The novel is dead (this time it’s for real) – As much as I agree with Will Self that close reading seems to be challenged, especially in our increasingly online culture, I just cannot swallow this diatribe against digital media disguised as a self-evident treatise on the death of paper books and, by extension, the importance of the literary novel as critical part of popular culture. Clearly there’s a lot of anxiety around this issue (witness the anger directed at Donna Tartt’s The Goldfinch and all the debates about whether the novel is literary fiction or not), but I tend to believe in the pendulum theory of historical evolution, and I suspect things will swing the other way, sooner rather than later. Or not, and we’re all doomed. DOOMED, I TELL YOU!

The seeming realists among the Gutenbergers say such things as: well, clearly, books are going to become a minority technology, but the beau livre will survive. The populist Gutenbergers prate on about how digital texts linked to social media will allow readers to take part in a public conversation. What none of the Gutenbergers are able to countenance, because it is quite literally – for once the intensifier is justified – out of their minds, is that the advent of digital media is not simply destructive of the codex, but of the Gutenberg mind itself. There is one question alone that you must ask yourself in order to establish whether the serious novel will still retain cultural primacy and centrality in another 20 years. This is the question: if you accept that by then the vast majority of text will be read in digital form on devices linked to the web, do you also believe that those readers will voluntarily choose to disable that connectivity? If your answer to this is no, then the death of the novel is sealed out of your own mouth. –The Guardian Books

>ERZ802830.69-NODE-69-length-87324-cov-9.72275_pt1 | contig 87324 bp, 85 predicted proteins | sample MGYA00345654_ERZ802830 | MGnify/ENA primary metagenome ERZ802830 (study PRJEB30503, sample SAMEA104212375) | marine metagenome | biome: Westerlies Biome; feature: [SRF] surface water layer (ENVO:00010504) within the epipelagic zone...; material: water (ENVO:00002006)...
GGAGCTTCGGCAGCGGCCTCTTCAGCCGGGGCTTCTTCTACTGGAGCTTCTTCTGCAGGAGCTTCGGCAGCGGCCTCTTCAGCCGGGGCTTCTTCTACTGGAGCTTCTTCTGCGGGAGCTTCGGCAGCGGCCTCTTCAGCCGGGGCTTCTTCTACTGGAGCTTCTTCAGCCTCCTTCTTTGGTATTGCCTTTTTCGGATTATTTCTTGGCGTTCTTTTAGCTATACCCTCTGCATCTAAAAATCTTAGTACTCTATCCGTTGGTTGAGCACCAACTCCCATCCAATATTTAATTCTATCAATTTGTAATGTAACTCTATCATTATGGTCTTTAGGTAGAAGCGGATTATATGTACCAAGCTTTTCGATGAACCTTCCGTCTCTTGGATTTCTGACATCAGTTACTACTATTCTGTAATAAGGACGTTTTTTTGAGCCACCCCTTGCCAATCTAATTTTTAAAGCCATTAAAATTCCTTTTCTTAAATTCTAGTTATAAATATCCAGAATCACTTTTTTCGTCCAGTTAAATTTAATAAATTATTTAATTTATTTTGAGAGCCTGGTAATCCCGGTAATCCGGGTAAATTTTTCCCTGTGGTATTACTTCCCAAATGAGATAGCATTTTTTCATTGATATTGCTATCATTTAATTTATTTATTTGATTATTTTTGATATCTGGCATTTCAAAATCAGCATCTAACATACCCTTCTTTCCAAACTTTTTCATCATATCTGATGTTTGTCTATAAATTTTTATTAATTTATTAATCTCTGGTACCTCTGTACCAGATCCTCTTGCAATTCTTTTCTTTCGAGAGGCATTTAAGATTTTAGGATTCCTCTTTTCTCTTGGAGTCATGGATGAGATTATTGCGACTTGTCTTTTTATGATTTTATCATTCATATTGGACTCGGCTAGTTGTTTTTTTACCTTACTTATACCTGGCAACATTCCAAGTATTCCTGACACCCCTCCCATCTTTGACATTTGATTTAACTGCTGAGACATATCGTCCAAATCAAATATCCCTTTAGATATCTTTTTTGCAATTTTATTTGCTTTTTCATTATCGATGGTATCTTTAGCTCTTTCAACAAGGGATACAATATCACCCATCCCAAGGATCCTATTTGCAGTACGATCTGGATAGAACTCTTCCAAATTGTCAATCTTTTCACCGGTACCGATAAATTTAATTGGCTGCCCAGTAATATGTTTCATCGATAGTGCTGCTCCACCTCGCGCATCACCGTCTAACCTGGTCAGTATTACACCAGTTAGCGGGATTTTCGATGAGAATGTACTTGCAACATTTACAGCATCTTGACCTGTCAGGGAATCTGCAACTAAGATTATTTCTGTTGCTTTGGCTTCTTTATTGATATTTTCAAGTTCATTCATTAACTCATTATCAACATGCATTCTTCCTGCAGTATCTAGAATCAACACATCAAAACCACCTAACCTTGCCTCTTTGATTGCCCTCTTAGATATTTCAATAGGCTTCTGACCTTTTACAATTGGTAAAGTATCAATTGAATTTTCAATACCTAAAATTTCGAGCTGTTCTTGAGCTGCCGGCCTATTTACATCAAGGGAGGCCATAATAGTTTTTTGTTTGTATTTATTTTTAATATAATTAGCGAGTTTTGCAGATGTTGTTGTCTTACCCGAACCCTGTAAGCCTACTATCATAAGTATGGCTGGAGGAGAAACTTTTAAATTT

Asymmetric Man-Thongs Are The Most Insane Thing A Man Can Wear This Summer – I so wanted to find a better source for this story, but unfortunately, BuzzFeed has the most, uh, generous coverage of the so-called asymmetric man thong. I’ve been waiting to run this story, and I’m hoping that between the US holiday and the general proximity to the weekend that this NSFW post will provide a bit of a diversion from all the serious news we’ve had to deal with this week. –BuzzFeed

isn't sure if she's an average Romance reader, or even an average reader, but a reader she is, enjoying everything from literary fiction to philosophy to history to poetry. Historical Romance was her first love within the genre, but she's fickle and easily seduced by the promise of a good read. She approaches every book with the same hope: that she will be filled from the inside out with something awesome that she didnʼt know, didnʼt think about, or didnʼt feel until that moment. And she's always looking for the next mind-blowing read, so feel free to share any suggestions!